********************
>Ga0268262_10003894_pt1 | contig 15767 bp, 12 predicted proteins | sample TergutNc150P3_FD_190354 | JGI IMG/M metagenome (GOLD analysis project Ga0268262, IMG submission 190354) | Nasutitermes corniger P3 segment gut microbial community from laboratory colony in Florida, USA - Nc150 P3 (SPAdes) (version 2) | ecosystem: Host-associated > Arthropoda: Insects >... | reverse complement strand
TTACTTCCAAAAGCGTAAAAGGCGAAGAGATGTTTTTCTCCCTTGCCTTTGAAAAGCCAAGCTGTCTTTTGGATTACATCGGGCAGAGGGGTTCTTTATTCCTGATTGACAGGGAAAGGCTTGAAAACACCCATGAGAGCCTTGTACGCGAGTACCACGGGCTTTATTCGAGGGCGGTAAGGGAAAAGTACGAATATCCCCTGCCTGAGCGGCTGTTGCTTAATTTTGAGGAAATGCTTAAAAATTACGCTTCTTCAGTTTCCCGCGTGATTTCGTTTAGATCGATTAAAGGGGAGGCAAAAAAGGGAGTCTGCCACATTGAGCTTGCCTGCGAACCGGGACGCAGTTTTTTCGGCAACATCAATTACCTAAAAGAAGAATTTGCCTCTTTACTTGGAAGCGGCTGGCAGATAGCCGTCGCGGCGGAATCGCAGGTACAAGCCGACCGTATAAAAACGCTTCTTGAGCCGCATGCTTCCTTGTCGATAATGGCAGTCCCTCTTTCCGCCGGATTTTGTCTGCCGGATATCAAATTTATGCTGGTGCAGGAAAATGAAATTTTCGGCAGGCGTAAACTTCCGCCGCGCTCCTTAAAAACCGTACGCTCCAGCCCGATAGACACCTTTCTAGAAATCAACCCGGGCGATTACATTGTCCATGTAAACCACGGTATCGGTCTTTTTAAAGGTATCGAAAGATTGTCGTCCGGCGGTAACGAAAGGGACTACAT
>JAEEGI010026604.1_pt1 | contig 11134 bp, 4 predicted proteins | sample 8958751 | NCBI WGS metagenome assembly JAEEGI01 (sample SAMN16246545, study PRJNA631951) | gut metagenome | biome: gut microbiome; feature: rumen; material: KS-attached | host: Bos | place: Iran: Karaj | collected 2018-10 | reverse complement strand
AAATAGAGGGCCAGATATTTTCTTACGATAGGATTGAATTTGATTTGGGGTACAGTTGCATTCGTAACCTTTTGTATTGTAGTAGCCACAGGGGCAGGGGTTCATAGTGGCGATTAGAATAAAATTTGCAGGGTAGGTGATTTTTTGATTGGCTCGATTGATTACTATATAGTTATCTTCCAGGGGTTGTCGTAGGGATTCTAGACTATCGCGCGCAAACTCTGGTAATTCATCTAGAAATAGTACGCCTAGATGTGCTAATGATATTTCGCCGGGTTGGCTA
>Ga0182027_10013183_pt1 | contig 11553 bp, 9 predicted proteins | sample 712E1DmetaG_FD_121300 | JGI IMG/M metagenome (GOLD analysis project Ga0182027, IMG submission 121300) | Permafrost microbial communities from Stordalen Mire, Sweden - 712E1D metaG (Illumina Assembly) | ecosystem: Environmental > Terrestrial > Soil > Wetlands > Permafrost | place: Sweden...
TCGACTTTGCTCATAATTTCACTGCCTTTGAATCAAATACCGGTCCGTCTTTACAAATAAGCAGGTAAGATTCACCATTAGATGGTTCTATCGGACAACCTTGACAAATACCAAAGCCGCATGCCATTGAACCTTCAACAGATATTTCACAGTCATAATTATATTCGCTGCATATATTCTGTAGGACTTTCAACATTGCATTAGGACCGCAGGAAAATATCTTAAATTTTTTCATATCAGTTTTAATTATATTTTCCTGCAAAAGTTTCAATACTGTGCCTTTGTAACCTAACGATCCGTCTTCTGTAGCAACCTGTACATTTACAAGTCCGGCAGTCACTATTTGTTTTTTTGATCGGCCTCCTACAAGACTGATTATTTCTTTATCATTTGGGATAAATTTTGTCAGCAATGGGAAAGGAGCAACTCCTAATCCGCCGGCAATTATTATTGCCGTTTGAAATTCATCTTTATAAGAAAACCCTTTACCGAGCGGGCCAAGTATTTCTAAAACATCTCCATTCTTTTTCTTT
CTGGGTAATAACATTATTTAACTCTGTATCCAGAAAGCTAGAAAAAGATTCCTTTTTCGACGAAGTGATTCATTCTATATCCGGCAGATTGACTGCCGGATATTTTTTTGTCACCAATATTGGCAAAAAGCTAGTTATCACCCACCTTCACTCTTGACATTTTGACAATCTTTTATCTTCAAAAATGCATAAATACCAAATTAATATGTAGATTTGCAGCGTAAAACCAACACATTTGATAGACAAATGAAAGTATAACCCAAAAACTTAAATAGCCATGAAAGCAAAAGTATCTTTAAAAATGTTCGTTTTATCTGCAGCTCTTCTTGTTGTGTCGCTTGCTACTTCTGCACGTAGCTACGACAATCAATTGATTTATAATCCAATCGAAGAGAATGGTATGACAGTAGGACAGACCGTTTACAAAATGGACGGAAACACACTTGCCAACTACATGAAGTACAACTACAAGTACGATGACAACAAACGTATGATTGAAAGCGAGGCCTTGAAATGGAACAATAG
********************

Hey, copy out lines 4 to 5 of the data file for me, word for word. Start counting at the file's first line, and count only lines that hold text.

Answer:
AAATAGAGGGCCAGATATTTTCTTACGATAGGATTGAATTTGATTTGGGGTACAGTTGCATTCGTAACCTTTTGTATTGTAGTAGCCACAGGGGCAGGGGTTCATAGTGGCGATTAGAATAAAATTTGCAGGGTAGGTGATTTTTTGATTGGCTCGATTGATTACTATATAGTTATCTTCCAGGGGTTGTCGTAGGGATTCTAGACTATCGCGCGCAAACTCTGGTAATTCATCTAGAAATAGTACGCCTAGATGTGCTAATGATATTTCGCCGGGTTGGCTA
>Ga0182027_10013183_pt1 | contig 11553 bp, 9 predicted proteins | sample 712E1DmetaG_FD_121300 | JGI IMG/M metagenome (GOLD analysis project Ga0182027, IMG submission 121300) | Permafrost microbial communities from Stordalen Mire, Sweden - 712E1D metaG (Illumina Assembly) | ecosystem: Environmental > Terrestrial > Soil > Wetlands > Permafrost | place: Sweden...